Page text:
KINGSTON, Jamaica, CMC – The main opposition People’s National Party (PNP) says it is disappointed with the report of a Commission of Enquiry that investigated the circumstances that led to the extradition to the United States of reputed gang leader Christopher “Dudus “Coke.
The three-member Commission in its report that was tabled in Parliament on Tuesday, said that it found “no misconduct on the part of persons we enquired into,” adding “mistakes and errors were made, but no one, in our view, was guilty of misconduct in the part he or she played in the matter of the extradition of Mr. Coke”.
PNP General Secretary Peter Bunting said a decision would be made on Thursday on the party’s next move regarding the findings of the Commission of Enquiry.“In the next day or two I think we will be making a formal response after consulting with the team that represented us and also among the leadership of the party.
“I am not going to rule out anything that would be appropriate in terms of a response. Personally, I am very disappointed, I think this is a wishy washy report,” Bunting said.PNP and Opposition Leader Portia Simpson Miller said that the contents of the report could be interpreted as a “travesty, whitewash and cover-up”.
Simpson Miller told legislators that the report should be debated even as Prime Minister Bruce Golding dismissed suggestions of a cover-up.
“For the suggestion to be made that the report contains a whitewash would be indicting, for example, in that whitewash the person who up to the time I took office was special adviser to the Most Honourable Portia Simpson Miller.” Golding said, adding that there would be opportunities for the parliament to discuss the report.
He said the report could be submitted to a committee for detailed examination and could be the subject of a motion introduced by an opposition parliamentarian.
The ruling Jamaica Labour Party (JLP) has already welcomed the report even though the Commission said Prime Minister Golding’s involvement in the extradition was “inappropriate”.
In the 58 page report, the Commission felt that Prime Minister Golding “should have distanced himself completely from the matter.
“His failure to do this led to the unfortunate suspicion that he was protecting an alleged narcotics dealer and drug smuggler,” the report said.
Coke was arrested an extradited to the United States last June after security forces moved into West Kingston constituency to effect the order. At least 73 people were killed.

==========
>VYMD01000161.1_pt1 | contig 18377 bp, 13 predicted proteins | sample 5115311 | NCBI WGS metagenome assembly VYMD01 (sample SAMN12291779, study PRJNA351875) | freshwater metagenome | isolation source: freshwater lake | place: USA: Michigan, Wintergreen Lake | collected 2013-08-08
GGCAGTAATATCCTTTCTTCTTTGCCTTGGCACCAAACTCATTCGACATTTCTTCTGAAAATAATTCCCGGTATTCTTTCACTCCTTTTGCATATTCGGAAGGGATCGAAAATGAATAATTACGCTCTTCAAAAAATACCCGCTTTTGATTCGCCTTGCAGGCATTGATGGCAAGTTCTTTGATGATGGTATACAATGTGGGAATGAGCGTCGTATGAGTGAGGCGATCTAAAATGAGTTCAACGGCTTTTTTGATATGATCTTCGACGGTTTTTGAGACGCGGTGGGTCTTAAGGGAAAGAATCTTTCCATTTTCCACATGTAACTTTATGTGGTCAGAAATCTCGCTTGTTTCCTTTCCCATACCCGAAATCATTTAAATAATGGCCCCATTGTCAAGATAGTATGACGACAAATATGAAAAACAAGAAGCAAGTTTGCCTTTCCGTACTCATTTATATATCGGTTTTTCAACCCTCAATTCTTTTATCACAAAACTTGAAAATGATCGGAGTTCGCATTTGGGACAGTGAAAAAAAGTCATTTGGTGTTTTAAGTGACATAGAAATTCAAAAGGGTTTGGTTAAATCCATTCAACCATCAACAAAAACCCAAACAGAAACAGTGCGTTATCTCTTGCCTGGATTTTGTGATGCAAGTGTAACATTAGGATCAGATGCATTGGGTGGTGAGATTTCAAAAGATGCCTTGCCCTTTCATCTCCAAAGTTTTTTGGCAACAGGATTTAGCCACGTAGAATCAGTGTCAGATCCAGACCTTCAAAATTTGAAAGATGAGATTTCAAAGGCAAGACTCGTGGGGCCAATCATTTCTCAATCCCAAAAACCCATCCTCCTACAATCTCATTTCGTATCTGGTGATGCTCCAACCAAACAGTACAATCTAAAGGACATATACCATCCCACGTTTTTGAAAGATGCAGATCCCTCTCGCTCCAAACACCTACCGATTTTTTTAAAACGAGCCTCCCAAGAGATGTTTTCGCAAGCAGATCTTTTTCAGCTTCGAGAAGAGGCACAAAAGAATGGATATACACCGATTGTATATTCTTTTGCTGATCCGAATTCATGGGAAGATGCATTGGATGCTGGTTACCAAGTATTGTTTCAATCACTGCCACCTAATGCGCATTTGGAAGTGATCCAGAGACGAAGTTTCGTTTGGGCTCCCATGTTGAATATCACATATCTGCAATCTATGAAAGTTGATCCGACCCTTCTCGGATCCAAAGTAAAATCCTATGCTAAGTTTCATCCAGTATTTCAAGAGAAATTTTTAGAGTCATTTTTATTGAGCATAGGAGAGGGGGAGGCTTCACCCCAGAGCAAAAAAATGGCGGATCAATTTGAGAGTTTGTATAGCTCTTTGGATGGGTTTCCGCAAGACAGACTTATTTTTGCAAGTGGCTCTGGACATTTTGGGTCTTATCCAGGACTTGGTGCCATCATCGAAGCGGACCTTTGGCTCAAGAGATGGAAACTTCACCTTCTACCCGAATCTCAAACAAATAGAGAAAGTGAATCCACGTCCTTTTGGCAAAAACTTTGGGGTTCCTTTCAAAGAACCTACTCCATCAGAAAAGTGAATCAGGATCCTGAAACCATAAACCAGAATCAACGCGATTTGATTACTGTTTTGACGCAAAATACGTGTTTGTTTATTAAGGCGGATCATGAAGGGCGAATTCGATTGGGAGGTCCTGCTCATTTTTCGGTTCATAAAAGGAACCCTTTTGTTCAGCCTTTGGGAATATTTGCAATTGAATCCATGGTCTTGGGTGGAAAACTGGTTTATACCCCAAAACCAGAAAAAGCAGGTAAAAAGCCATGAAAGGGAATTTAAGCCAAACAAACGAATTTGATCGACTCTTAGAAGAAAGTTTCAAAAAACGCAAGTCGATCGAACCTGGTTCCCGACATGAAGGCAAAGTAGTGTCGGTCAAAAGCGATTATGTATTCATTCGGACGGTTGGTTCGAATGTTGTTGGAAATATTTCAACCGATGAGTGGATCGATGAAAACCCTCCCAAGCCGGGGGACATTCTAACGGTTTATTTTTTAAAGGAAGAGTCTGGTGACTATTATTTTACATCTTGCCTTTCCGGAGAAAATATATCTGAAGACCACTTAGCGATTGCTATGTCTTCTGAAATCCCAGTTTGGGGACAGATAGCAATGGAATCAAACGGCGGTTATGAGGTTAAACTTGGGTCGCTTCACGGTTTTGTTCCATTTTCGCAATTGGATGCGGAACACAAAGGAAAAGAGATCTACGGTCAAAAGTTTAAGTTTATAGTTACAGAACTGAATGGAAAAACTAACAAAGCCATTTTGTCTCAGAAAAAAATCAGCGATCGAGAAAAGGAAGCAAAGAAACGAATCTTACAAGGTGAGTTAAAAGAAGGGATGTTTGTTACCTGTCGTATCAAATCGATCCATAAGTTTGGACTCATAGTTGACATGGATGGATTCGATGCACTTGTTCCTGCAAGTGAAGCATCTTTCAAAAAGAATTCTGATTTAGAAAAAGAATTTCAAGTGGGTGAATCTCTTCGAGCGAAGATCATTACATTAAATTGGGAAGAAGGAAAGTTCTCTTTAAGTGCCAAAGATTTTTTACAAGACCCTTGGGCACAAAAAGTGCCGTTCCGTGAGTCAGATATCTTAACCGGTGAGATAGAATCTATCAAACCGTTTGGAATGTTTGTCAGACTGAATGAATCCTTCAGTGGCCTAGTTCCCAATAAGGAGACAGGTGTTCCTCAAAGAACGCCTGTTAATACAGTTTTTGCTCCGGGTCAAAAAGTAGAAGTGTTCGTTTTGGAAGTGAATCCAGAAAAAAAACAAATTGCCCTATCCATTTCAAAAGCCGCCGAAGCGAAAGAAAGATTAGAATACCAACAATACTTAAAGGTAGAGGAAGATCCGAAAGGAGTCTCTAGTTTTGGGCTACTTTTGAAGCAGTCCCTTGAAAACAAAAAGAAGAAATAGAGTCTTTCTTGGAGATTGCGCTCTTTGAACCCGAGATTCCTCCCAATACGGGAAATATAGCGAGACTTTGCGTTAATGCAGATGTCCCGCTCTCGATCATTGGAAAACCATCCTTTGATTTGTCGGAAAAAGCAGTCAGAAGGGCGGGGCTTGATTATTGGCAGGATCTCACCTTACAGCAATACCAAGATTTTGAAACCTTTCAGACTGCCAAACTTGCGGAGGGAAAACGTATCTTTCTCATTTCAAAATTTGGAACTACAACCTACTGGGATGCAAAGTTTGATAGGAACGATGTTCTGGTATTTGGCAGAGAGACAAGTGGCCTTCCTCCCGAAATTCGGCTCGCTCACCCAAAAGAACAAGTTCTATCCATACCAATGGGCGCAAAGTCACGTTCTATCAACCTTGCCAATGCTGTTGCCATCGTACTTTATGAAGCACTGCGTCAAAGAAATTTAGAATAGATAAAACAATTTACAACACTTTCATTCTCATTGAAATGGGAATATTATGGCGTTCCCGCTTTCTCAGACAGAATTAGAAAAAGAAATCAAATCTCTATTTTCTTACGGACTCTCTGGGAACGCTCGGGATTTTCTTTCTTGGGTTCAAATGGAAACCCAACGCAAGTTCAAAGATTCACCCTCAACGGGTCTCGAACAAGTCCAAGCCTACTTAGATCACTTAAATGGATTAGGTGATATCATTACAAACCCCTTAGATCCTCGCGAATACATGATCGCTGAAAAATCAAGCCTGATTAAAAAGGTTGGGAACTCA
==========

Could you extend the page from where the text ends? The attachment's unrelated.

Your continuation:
The matter led to calls for the resignation of the Prime Minister after it was revealed thata United States law firm, Manatt, Phelps and Phillips had been hired to lobby Washington on the extradition affair.
Prime Minister Golding sought to distance his administration from the law firm, saying it had been hired by the ruling JLP.
Leader of Government Business in the House of Representatives, Andrew Holness, is urging caution and restraint from those criticising the report.
“We the Government ensured that there was a Commission, the Commission has acted and all parties, not just the JLP should pay attention to the report. I personally believe that it was a good report and the critical issues were addressed in the report,” he said.
Political commentator Dr. Paul Ashley is questioning whether the country got value for money from the enquiry, adding that the report is woefully lacking.
“First of all the size of the report, merely 58 pages when this enquiry lasted in excess of 44 days and had massive amount of evidence and paper work it is amazing that we have a report of merely 58 pages, very few recommendations, little or no reasoning, I find that very strange,” . Ashely said.
Another commentator, Shalman Scott believes the public will reject the findings of the report which he described as extremely conciliatory. He said he is surprised that the Commissioner did not recommend any form of sanctions.
“Of all the witnesses and the various persons, there is admission that something went terribly wrong but yet nobody has been recommended for punishment. This is not surprising to many persons, who thought that the enquiry was compromised from day one. And therefore nothing of any substance relating to the sanctions against certain individuals would be forthcoming,” Scott said.
He also noted that the United States had promised to give its response after the Commission had submitted its report.
“This thing is really not over. Recommendations or no recommendations from the commissioners, it is not over and that is going to be tremendous point of interest.
“As to exactly what the United States Embassy will be saying to the nation in the defence of its staff whose integrity was dragged into the mud and therefore we await that dimension of the response,” he added.
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